The starting‐point is one of “removing memories from mental storage,” an urgent almost physical necessity. The eye is always at work, and the mind’s eye always gestating the experience. This process of fixing recollection on canvas takes the form of a sustained evocation of phantasmagoria, a progressively concrete hallucination in broad daylight which comes to be arrested in paint, just as the positive image is printed from the fixed photographic negative. The method is 19 Surrealist in nature, yet at the same time intimately related to the Expressionist working mechanism of a painter such as Oskar Kokoschka. “Painting is a disease,” Gaspare has observed, “and the only cure is to paint.” This echoes the words “violence of need” which Samuel Beckett used when speaking of the work of his friend the great Irish painter Jack B. Yeats: “There is neither place nor time for reassuring notes on these desperately immediate images.” Likewise the novelist knows the urgency, the disquieting necessity, of expressing his story with words, what the anthropologist Leo Frobenius called “Sagtrieb:” the urge to tell the tale. The artist has pointed to the stream of consciousness of Dujardin as perfected by James Joyce as an apt referent when it comes to his own procedural practice, a “progression of effect” culminating in the rendition of remembered sensation.

It is always a good sign when an artist does not understand his own painting. As Henri Matisse repliedwhen asked what one of his paintings “meant.” “I was hoping, Madame, that you could tell me”. Gaspare Manos has referred to his state of mind as that of a trance, an intuitive effortlessness, when he becomes deeply involved in painting. Afterwards, he says, “I cannot explain how I did it.” Georges Braque wrote that he knew when a painting was finished when he had made the idea disappear. From thinking, to painting while thinking, to what Gaspare Manos has called “painting without thinking:” this last state of satori, or effortless grace, is the gift from the gods which all artists, whether musician or painter, dancer or poet, pray for. Automatic pilot. The word “line” is employed in each creative form, whether in poetry, music, ballet, fashion, or painting. The line is fundamental to all the work of Gaspare Manos: “I privilege the line. Without line, no form. Without form, no structure. Without structure, no color,” he has observed. Thus drawing underpins the genesis of his paintings and remains in clear evidence in the finished work.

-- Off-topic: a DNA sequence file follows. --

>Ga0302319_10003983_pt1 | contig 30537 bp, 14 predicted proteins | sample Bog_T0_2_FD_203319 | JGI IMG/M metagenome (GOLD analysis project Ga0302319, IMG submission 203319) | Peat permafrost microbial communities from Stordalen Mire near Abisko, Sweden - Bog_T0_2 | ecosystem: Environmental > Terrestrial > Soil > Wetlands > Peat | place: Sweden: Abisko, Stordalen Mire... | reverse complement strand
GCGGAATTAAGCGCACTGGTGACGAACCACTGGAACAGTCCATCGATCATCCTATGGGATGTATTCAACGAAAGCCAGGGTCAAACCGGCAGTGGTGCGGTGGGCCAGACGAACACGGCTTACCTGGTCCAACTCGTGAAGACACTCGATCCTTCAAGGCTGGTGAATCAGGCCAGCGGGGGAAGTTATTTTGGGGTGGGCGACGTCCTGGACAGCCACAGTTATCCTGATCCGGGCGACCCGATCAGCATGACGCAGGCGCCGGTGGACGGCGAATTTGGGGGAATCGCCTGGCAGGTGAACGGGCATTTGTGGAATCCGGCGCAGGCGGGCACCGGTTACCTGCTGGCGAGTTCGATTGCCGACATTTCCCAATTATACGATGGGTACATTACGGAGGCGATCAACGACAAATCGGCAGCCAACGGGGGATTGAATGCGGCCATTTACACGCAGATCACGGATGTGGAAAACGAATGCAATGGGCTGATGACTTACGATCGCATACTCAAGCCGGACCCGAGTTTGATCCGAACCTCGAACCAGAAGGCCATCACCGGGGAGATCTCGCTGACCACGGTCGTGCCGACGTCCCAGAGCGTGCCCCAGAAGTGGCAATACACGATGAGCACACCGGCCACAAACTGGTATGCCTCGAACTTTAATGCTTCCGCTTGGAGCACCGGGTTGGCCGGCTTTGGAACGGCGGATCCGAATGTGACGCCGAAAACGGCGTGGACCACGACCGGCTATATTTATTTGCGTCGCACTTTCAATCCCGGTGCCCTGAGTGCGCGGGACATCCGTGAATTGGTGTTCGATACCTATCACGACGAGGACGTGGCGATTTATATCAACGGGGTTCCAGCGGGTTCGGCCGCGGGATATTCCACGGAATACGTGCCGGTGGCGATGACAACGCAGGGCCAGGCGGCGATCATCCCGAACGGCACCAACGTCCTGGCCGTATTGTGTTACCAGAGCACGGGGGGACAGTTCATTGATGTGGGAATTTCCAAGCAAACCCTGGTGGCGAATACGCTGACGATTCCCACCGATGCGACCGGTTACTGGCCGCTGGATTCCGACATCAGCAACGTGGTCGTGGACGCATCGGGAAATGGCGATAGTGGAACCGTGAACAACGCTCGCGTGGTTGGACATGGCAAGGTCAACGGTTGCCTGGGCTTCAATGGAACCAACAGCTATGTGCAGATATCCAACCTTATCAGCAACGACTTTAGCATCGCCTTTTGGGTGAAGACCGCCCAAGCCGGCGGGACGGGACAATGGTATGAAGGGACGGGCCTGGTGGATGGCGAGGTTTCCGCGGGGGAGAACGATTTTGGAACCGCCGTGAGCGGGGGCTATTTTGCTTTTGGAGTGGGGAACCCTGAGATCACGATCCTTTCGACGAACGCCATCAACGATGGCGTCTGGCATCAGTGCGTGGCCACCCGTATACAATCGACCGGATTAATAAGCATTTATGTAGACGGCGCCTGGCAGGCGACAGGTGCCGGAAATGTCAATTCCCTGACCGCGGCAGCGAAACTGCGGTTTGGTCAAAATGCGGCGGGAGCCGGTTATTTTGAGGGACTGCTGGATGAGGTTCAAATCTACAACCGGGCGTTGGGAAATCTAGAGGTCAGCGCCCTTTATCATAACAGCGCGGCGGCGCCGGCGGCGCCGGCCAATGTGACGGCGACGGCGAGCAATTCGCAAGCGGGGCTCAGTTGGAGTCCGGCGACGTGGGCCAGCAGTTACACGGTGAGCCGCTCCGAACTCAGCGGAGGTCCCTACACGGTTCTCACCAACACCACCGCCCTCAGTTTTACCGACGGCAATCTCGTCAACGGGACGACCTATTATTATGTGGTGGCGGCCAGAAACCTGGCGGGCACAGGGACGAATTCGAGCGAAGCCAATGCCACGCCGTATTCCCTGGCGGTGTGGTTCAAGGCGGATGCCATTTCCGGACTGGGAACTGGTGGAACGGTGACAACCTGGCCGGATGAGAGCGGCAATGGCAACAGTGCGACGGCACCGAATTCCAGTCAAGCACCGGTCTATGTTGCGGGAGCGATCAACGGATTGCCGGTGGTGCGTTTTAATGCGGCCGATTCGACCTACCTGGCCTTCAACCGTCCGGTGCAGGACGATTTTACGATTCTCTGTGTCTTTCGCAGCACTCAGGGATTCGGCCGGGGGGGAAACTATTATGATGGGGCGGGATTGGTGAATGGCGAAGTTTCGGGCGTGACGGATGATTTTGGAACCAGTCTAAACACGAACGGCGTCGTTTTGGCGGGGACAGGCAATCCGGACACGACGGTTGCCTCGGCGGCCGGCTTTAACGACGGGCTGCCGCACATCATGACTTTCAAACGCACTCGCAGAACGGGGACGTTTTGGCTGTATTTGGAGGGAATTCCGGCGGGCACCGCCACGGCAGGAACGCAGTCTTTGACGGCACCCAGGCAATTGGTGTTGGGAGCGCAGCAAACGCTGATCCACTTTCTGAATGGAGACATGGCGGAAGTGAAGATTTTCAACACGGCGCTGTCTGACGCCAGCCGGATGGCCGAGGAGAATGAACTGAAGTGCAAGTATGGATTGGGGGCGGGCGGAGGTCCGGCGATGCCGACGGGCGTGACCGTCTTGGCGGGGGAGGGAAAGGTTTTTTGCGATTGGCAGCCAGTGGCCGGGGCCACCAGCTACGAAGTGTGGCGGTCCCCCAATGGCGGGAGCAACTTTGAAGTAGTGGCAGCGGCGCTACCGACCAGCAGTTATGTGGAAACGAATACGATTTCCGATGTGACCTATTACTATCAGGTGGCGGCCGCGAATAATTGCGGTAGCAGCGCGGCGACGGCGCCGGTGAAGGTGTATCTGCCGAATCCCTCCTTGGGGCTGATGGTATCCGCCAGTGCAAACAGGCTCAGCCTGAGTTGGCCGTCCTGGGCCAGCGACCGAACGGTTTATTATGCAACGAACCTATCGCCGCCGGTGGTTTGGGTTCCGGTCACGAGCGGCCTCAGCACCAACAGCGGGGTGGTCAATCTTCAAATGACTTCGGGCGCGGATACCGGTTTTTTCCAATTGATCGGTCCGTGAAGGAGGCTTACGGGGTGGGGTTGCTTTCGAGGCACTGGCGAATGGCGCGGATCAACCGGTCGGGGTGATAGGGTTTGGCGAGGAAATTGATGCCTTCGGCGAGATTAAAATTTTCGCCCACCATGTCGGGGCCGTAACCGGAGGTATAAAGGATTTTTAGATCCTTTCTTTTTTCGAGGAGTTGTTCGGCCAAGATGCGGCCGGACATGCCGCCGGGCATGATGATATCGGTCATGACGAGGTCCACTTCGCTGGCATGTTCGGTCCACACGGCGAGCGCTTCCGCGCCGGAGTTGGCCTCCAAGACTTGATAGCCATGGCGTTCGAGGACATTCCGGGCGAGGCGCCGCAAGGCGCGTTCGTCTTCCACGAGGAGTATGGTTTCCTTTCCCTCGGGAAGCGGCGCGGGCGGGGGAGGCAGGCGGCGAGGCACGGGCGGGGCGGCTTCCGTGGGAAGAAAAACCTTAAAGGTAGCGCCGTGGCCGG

There is something “inevitable” about a finished painting of Gaspare Manos, as if it could not have been anything else but what it is. Likewise a lyric by a Symbolist poem can appear as if no one had written it at all, but that it had simply “come about” as a fact of nature: specifically local yet universal, eclectic yet simultaneously generic, highly personal yet at the same time achieving the anonymous state of the found artifact. It is that state of elegance which passes unobserved, the elegance which “renders a work of art invisible.”

Gaspare’s paintings strike the viewer as a transfer of natural facts, through the filter of emotion recollected, in a “notation” like a musical score offering us the outlines, the contours of the essence of his perception. This goal of the appearance of inevitability is what the writer Peter Handke is referring to when he says he must learn to love single words the way Cézanne did color, the lodestone sought by painter and poet alike. And meanwhile? “To live in the world of creation,” wrote Henry James, “to get into it and stay in it, to frequent it and to haunt it, to woo combinations and inspirations into being by a depth and continuity and meditation: this is the only thing.” “The imagination has a history, as yet unwritten,” wrote Guy Davenport, “and it has a geography, as yet only dimly seen.” If I were to imagine a portrait of Gaspare Manos by some Venetian master, I think it would be as a mapmaker, as a Geographer of the Imagination. As Jonathan Swift once wrote, paraphrasing Plutarch: „So Geographers, in Afric lands /With savage pictures fill their maps/And o’er unhabitable downs/Place elephants for want of towns.”

Each day, in his Venetian studio, Gaspare Manos is steadily charting such an unmapped geography of the imagination as he brings to light the hoard of farflung memory made manifest through paint on canvas.

 

Alan Jones, Venice 2008